1. The FTC/SEC should absolutely block Facebook from buying one of its strongest competitors — Instagram.  Instagram is a photo based social network that now has 50,000,000 users. its one of the strongest competitors facebook has seen to date. Facebook has network effects. Without network effects Mark and Co. would have had strong competition a long time ago.  Instagram is one of the few companies that found a hole in Facebook’s armour through its early jump on mobile platforms.  It would be a shame to simply watch Facebook buy away the competition. Do the right thing FTC/SEC and block the buyout.  Make Facebook compete.

  2. The real reason Instagram is so valuable, according to me, is because of tags. Right now, Facebook photos have no segmentation. The fact that Instagram users tag so heavily allows segmenting of that data, and will eventually allow very targeted advertising. Photos are just one of many important features of Facebook’s platform – not necessarily it’s Achilles heel.

  3. Bartosz Solowiej

    I remember sitting with you in early 2010, Om, and you asking me where Instagram was going… seems it was going well… so this begs the question, why spoil it on Facebook?

  4. MckinneyRichard

    my best friend’s ex-wife got paid $15929 the prior week. she been making cash on the computer and bought a $541800 house. All she did was get lucky and set to work the clues given on this website (Click on menu Home more information)

  5. FowlerJorge

    my co-worker’s mom brought home $15369 last month. she been working on the internet and got a $453400 house. All she did was get fortunate and set to work the steps explained on this web page (Click on menu Home more information)

  6. I agree with your remark that Instagram has “soul”. I’ve just joined, as I’m an Android user, and already feel a sense of kinship with like-minded photographers (from amateur to pro) from all around the world. I’ve shown many photos to my husband, which I found to be awesome, inspiring, funny, thought-provoking, and more…but I know he doesn’t really get it. I’m in love with ig so far and am spending way too much time with it, but I came into this world with a certain set of eyes. Only another person who is similar to me would truly understand. I see beauty, perspective, light, colors…. I’m an idealist, romantic (to me, the same thing), poetic, and creative. Thank you Instagram. I hope Facebook doesn’t force changes on ig users it doesn’t want. I’m a former user of Facebook. It just wasn’t my “shtick”. Something for everyone is a great idea, to me, as I dare you to find two people on this earth who think and feel alike regarding all topics. Have a fantastic day!

  7. Joshua Tewell

    Bull. Instagram isn’t a beautiful anything. It was trendy, and now everybody wants to use it cause their friends are. I’ve seen nothing about it that is good. I could see putting a aging/old camera filter (see:garbage filter) on maybe one photo a month, but these people who are trying to make their entire life seem like a washed out dream? Oh well, clearly I’m not the target demographic.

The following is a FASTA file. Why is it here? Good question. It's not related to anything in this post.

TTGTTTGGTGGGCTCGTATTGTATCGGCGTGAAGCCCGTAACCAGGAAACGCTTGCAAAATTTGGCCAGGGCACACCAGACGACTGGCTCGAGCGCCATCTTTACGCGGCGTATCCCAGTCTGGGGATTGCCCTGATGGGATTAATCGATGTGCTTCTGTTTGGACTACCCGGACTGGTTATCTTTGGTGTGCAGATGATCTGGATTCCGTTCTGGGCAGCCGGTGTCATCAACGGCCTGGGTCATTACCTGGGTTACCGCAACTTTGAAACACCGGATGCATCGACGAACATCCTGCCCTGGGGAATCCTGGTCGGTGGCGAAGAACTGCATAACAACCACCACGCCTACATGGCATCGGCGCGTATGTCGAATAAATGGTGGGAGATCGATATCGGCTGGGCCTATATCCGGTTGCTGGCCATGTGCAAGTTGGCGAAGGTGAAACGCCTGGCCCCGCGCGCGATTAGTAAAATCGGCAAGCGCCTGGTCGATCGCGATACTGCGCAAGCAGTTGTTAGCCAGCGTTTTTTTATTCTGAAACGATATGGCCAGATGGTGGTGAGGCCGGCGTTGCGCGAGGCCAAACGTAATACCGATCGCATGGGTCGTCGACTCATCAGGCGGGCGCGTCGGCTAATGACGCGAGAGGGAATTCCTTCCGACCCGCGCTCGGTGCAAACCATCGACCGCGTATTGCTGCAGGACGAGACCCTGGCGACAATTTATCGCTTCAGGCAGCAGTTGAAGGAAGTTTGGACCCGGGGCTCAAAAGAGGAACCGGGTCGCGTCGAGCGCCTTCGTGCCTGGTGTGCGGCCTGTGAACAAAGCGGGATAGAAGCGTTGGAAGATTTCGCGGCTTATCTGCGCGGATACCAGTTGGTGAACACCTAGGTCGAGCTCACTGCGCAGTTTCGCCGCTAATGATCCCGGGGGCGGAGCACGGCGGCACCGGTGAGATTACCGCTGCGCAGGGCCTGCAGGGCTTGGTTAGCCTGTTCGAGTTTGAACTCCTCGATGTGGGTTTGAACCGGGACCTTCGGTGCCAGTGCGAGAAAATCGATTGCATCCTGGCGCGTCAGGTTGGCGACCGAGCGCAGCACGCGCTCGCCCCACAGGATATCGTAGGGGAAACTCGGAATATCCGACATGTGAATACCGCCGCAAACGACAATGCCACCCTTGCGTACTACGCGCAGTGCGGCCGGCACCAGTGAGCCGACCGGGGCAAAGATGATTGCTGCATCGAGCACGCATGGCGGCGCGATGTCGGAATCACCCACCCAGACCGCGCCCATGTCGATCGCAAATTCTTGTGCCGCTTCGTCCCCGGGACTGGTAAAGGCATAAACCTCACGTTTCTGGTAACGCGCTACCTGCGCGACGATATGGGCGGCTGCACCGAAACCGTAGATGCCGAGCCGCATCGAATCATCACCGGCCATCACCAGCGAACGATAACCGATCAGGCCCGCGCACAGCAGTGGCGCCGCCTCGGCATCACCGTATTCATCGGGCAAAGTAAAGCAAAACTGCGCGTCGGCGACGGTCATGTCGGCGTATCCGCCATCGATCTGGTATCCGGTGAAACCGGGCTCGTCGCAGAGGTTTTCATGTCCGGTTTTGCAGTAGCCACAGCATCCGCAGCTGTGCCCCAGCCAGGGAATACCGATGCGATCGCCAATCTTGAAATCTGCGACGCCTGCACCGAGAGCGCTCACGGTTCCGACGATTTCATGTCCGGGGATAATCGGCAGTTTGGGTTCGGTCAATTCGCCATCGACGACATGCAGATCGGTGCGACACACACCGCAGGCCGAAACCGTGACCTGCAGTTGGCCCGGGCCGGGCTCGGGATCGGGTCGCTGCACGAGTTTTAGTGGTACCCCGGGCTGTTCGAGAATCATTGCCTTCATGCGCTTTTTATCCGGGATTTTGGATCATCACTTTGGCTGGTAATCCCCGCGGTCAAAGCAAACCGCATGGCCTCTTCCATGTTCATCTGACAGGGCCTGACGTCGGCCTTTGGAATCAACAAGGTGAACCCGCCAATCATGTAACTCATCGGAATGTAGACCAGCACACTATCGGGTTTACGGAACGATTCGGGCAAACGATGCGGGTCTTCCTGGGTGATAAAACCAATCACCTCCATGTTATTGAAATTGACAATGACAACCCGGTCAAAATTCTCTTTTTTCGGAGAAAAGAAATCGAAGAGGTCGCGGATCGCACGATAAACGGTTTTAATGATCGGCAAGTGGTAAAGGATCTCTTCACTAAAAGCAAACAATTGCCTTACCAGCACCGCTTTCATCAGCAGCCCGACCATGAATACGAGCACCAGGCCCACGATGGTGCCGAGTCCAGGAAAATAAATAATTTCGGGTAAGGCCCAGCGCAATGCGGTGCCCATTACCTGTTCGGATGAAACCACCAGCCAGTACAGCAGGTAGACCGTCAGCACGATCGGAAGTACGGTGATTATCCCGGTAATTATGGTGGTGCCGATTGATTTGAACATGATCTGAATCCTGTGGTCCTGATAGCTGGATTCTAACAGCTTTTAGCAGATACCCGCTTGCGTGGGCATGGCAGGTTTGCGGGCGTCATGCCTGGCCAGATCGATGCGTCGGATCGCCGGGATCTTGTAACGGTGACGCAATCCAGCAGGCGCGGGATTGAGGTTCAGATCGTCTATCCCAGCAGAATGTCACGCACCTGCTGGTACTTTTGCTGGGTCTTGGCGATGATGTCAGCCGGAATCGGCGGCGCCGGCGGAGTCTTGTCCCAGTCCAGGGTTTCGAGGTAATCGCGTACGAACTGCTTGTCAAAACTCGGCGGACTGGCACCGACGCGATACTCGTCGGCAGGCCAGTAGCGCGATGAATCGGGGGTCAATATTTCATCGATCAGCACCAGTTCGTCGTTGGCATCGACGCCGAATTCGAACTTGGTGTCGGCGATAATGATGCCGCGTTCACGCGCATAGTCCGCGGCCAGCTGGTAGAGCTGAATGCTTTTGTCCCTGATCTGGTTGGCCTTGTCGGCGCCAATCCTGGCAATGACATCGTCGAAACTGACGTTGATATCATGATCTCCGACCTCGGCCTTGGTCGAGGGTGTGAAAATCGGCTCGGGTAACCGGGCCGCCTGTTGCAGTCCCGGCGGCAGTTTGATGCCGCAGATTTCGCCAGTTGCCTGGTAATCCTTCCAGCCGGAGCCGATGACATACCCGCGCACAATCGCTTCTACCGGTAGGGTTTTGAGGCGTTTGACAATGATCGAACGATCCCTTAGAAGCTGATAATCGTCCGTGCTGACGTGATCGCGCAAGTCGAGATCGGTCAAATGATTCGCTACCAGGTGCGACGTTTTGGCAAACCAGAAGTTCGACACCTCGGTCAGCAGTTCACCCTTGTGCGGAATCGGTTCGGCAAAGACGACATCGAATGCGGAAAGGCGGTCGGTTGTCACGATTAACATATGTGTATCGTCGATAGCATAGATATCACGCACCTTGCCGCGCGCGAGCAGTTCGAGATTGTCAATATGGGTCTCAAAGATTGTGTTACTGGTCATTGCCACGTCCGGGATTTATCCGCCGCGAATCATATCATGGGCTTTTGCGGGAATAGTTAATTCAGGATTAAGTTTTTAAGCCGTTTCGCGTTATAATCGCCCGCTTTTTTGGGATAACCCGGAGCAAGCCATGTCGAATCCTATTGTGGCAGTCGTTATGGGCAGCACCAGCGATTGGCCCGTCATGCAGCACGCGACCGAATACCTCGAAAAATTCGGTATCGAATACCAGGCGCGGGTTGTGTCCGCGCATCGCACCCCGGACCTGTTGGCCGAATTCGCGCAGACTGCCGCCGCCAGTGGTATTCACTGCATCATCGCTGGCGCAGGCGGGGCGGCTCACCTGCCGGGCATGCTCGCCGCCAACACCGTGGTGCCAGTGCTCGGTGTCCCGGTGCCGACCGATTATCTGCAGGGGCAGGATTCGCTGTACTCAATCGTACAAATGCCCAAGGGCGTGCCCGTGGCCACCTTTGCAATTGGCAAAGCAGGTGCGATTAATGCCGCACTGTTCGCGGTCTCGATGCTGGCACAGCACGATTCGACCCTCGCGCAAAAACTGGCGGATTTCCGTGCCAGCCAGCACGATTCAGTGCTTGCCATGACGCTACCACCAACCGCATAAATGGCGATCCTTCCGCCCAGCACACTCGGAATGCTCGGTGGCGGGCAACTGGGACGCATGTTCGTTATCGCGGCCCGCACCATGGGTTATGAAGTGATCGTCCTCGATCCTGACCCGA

8. I hate it when an evil company buys a good one. Google did it with YouTube. Guitar Center did it with Musician’s Friend. You cant control the evil as a consumer.

  9. danostrowski

    Oh boy. Sounds like you’re a big fan, but this isn’t likely to be why Facebook acquired Instagram. 90% of Instagram users are on Facebook and I would say most of Instagram photos end up on Facebook. Instagram had no tech that was desirable and no engineering team is worth a billion dollars.

    Facebook bought Instagram to keep it out of Google’s hands. If Google acquired Instagram, it’s a totally new demographic that can be eased into Google+ … the 50M or so users Instagram might have in the next 3 months or so is entirely insignificant to Facebook and has huge overlap… not so with Google+. It would have been a huge leg up for Google, and this was an (overpriced) coup for Facebook.

  10. Krish Sailam

    Has anyone taken a look at Instagram from a potential eCPM perspective? Something like instagram increases the number of impressions drastically for Facebook. From an advertiser perspective, the ad impressions are horrible quality though. They potentially can make the $1billion back on the purchase just through ads. Given the type of filters on Instagram is it safe to assume the majority of users were born in the 70s or 80s? Could this be a way of solidifying Facebook’s reach into a slightly older user’s pocket?

    • Joshua Tewell

      90% of the people I see using Instagram are ~25 or younger. The older people remember how bad their pictures looked, and EMBRACE technology that gives a more true-to-life image, i.e. no crap filter.

  11. Aya Shapir

    In your answers to “why FB bought InstaG at double the evaluation price..?” you forgot – “Facebook was scared shitless” that Google would beat them to it, and then maybe somehow possibly G+ could become actual competition…